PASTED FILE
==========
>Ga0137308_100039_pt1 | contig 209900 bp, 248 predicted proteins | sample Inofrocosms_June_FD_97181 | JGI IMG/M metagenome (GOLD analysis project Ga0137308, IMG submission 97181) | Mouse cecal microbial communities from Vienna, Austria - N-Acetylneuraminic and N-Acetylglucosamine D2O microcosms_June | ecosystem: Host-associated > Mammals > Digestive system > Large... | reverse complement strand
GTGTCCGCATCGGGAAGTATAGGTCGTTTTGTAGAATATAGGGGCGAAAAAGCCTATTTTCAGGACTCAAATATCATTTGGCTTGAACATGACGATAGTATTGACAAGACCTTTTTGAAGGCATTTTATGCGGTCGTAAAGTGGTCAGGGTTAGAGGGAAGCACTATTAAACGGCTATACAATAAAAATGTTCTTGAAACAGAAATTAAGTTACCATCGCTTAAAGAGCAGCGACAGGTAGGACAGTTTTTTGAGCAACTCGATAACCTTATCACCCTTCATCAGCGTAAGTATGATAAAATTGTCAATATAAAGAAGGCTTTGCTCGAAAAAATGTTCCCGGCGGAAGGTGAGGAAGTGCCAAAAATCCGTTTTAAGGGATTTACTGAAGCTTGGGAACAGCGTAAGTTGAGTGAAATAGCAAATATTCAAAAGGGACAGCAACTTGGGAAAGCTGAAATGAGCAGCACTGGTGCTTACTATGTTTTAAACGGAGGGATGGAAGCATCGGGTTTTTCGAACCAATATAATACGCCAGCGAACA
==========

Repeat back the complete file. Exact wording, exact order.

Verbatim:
>Ga0137308_100039_pt1 | contig 209900 bp, 248 predicted proteins | sample Inofrocosms_June_FD_97181 | JGI IMG/M metagenome (GOLD analysis project Ga0137308, IMG submission 97181) | Mouse cecal microbial communities from Vienna, Austria - N-Acetylneuraminic and N-Acetylglucosamine D2O microcosms_June | ecosystem: Host-associated > Mammals > Digestive system > Large... | reverse complement strand
GTGTCCGCATCGGGAAGTATAGGTCGTTTTGTAGAATATAGGGGCGAAAAAGCCTATTTTCAGGACTCAAATATCATTTGGCTTGAACATGACGATAGTATTGACAAGACCTTTTTGAAGGCATTTTATGCGGTCGTAAAGTGGTCAGGGTTAGAGGGAAGCACTATTAAACGGCTATACAATAAAAATGTTCTTGAAACAGAAATTAAGTTACCATCGCTTAAAGAGCAGCGACAGGTAGGACAGTTTTTTGAGCAACTCGATAACCTTATCACCCTTCATCAGCGTAAGTATGATAAAATTGTCAATATAAAGAAGGCTTTGCTCGAAAAAATGTTCCCGGCGGAAGGTGAGGAAGTGCCAAAAATCCGTTTTAAGGGATTTACTGAAGCTTGGGAACAGCGTAAGTTGAGTGAAATAGCAAATATTCAAAAGGGACAGCAACTTGGGAAAGCTGAAATGAGCAGCACTGGTGCTTACTATGTTTTAAACGGAGGGATGGAAGCATCGGGTTTTTCGAACCAATATAATACGCCAGCGAACA